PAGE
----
The option in question is Page break before. When you select this option for a style and you apply the style to text, Word automatically moves the text to the top of the next page. For the most part, you are going to select Page break before when you are designing heading styles. Using automatic page breaking:
- Increases your work efficiency. You don't have to insert manual page breaks (Ctrl + Enter). Word does the task for you. Manual page breaks can become a problem when you add or remove text before the page break. You have to look for them and deal with them when your pagination goes awry.
- Decreases the size of your document. In long documents, manual page breaks add an empty line of text, which artificially bloats your document. An automatic page break adds almost nothing.
- Ensures that the spacing at the top of the page is correct. When you insert a manual page break, you need to check the spacing in Print Preview to confirm that it isn't too much or too little, and complete a local change to correct it if it isn't right. Using the automatic page breaking eliminates most instances when you need to make a local adjustment.
If you looked at a template that I designed, you would probably find the following selections.
Page break before is not selected because I usually apply Heading 1 to chapter titles. The page break for the new chapter occurs when I insert a break, usually an odd page break in large documents.
Page break before is selected because I'm assuming that a Heading 2 introduces a major section that includes several pages and that I'm going to want to have it start on a new page. For example, if I'm working in a chapter where I am discussing several types of records (Census, Land, Wills) for a family, I would want each of my categories of records to start on a new page. Starting on a new page tells your reader that you are addressing a different topic.
Page break before may or may not be selected. It depends on whether I plan on using a Heading 4. If yes, then I probably will select the option because I'm assuming that a Heading 3 topic is major enough that I will want it to start on a new page. If no, then I probably will not select Page break before.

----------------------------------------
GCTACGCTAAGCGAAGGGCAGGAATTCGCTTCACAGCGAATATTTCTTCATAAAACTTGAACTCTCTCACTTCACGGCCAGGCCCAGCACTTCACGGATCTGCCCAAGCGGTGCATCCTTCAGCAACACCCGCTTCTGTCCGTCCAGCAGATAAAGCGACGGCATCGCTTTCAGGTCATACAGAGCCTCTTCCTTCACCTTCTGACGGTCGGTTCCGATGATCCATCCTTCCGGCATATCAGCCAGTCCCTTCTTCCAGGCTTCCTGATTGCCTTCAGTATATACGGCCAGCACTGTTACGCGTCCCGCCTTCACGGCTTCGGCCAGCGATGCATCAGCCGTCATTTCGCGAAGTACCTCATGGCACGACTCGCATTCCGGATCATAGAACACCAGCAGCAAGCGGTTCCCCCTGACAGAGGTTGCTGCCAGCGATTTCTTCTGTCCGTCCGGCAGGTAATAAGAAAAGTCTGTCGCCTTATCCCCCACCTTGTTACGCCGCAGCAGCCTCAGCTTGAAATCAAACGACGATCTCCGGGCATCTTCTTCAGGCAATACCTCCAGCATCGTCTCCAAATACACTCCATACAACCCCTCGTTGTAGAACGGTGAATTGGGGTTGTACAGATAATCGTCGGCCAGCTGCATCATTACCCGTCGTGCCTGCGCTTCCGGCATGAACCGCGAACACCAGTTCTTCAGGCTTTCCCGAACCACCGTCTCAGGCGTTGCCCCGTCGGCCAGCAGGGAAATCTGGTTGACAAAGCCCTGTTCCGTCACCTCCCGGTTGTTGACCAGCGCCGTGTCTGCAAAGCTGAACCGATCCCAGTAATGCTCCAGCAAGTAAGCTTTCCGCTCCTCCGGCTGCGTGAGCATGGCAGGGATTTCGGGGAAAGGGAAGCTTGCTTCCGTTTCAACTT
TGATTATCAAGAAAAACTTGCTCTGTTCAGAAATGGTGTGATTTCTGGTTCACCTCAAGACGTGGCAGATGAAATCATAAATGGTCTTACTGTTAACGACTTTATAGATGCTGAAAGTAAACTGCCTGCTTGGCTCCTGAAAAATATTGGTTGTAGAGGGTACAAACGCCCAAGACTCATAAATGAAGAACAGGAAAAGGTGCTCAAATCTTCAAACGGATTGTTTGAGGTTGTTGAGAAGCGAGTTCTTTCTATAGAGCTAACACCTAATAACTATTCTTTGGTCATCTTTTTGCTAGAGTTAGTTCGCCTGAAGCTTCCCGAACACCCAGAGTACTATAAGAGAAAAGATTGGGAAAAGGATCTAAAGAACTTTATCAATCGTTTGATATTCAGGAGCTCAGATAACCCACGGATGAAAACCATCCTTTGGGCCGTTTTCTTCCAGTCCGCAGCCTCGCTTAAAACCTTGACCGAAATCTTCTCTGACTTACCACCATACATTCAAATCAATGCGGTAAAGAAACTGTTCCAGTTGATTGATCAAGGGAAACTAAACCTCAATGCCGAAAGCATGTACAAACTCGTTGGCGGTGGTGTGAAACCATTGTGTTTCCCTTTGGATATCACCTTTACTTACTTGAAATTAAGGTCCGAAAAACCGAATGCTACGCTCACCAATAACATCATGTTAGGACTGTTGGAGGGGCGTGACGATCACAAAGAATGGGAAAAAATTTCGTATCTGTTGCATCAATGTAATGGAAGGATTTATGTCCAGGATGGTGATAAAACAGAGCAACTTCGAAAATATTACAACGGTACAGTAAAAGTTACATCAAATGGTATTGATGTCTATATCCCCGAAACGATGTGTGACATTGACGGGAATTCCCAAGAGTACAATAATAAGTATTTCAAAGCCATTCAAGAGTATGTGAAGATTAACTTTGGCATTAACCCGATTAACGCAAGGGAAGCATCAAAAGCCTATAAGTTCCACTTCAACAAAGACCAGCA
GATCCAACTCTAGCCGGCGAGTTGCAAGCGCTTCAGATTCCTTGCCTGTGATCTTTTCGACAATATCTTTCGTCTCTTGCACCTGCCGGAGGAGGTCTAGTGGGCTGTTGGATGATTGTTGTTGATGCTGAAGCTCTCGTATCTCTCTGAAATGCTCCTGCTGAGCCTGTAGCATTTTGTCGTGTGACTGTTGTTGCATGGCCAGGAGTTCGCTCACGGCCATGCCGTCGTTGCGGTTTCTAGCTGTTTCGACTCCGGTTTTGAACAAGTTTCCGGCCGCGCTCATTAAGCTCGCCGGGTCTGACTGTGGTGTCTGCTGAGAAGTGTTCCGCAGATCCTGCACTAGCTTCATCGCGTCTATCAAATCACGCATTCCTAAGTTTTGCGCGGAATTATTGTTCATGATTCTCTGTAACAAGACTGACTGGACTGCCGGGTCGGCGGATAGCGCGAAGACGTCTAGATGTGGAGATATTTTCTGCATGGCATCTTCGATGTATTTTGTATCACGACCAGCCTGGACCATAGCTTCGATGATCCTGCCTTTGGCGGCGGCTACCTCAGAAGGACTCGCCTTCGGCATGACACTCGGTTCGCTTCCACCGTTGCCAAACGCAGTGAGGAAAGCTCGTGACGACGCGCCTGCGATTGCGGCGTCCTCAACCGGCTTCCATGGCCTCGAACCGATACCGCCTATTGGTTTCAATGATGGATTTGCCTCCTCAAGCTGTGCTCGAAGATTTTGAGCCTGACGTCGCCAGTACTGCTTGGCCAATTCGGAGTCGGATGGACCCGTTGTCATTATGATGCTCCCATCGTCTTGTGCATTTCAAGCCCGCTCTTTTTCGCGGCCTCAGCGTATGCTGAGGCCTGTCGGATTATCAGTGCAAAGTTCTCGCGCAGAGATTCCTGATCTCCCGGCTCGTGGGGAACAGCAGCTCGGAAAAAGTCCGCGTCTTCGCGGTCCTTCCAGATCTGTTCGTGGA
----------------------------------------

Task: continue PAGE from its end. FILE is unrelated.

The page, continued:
Troubleshooting Table of Contents
Remember that heading styles are the basis for an electronic table of contents. Regardless of how you apply a page break, it should not affect your table of contents. The one exception that I can think of if when a heading style is applied to a manual page break. When that happens, a blank line appears in your electronic table of contents. Selecting Page break before for your headings means you won't be inserting manual page breaks and you reduce the possibility of having unexpected results in your table of contents.
Suppressing the Page Break
Regardless of how well you plan, you are always going to have a few page breaks that appear automatically in places you'd rather not have them appear. When this occurs, you can make a local change to fix that one instance.
Remember the definitions:
- Global changes occur when you right click a style on the Styles (or Styles and Formatting) pane, and then select Modify. You make a change that affects every instance where the style is applied.
- Local changes occur when right-click in text, select Paragraph from a pop-up menu, and make a change that affects only the current paragraph. All other instances where the style is applied are unaffected.
I still have lots to say about page breaking before I get back to making selections for a style. At least I have a start on a big topic.